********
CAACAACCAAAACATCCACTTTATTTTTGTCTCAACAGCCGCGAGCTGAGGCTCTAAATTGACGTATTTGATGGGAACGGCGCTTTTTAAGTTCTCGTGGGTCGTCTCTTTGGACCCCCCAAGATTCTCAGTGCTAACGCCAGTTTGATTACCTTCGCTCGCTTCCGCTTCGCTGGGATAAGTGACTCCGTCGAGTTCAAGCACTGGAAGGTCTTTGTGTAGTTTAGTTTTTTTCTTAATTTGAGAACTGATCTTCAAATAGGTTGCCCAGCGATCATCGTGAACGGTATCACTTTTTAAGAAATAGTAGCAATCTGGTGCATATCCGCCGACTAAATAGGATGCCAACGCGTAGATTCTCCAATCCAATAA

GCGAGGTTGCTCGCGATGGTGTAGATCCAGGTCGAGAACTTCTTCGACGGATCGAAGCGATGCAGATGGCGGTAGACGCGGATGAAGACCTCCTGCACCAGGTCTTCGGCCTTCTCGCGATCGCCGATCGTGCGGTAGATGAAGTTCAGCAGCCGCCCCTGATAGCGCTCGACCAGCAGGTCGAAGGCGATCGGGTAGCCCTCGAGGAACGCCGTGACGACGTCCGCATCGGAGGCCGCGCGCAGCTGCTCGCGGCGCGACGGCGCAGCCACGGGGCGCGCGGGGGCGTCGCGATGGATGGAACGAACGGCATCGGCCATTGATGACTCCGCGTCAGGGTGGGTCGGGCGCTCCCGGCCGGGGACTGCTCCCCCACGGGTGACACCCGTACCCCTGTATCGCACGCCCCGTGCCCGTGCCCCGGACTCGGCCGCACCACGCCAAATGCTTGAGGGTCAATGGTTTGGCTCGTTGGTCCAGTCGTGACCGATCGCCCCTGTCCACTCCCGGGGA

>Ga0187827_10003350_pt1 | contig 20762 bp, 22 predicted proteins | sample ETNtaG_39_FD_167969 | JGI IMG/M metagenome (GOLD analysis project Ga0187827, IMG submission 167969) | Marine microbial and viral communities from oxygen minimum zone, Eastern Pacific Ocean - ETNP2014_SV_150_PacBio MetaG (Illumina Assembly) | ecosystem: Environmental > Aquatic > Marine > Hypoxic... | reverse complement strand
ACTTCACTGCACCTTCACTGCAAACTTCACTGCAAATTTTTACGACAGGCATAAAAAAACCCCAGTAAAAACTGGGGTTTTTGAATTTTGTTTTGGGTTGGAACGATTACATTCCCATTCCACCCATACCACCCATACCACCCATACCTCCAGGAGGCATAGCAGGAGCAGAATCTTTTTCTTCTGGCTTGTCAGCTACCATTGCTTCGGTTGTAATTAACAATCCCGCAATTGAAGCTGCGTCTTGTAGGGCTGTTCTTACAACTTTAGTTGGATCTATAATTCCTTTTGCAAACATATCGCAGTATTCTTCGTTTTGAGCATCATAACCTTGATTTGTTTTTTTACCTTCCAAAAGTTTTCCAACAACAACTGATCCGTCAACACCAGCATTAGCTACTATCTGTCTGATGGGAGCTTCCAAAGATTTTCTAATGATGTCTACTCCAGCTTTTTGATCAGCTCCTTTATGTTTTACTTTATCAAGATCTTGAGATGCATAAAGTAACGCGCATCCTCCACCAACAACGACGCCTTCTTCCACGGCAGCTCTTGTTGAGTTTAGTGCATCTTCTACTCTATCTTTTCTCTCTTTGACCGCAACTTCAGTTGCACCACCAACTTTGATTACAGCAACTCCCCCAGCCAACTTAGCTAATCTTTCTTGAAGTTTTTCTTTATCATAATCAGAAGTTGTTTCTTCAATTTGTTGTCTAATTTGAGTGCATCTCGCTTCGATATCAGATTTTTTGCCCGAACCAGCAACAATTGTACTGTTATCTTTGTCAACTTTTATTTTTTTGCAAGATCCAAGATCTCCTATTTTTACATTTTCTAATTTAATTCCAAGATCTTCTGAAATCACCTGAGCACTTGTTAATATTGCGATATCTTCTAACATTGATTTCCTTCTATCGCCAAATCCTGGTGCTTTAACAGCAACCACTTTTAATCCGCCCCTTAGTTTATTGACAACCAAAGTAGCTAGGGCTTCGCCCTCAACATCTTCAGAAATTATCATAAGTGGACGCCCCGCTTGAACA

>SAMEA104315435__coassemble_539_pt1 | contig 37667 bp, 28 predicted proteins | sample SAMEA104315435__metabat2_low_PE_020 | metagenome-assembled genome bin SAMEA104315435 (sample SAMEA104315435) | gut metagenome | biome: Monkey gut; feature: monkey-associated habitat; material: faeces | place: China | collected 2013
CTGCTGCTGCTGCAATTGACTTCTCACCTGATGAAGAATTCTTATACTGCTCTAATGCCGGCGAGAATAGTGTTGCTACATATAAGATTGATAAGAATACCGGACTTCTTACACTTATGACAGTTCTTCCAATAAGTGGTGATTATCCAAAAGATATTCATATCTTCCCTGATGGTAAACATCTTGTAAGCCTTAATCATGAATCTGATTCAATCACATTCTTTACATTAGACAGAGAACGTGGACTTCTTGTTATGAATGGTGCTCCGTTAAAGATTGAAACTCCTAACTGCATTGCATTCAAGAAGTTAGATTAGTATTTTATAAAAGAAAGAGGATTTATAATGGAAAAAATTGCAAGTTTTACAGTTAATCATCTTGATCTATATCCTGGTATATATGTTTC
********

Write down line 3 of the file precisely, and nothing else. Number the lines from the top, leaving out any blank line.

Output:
>Ga0187827_10003350_pt1 | contig 20762 bp, 22 predicted proteins | sample ETNtaG_39_FD_167969 | JGI IMG/M metagenome (GOLD analysis project Ga0187827, IMG submission 167969) | Marine microbial and viral communities from oxygen minimum zone, Eastern Pacific Ocean - ETNP2014_SV_150_PacBio MetaG (Illumina Assembly) | ecosystem: Environmental > Aquatic > Marine > Hypoxic... | reverse complement strand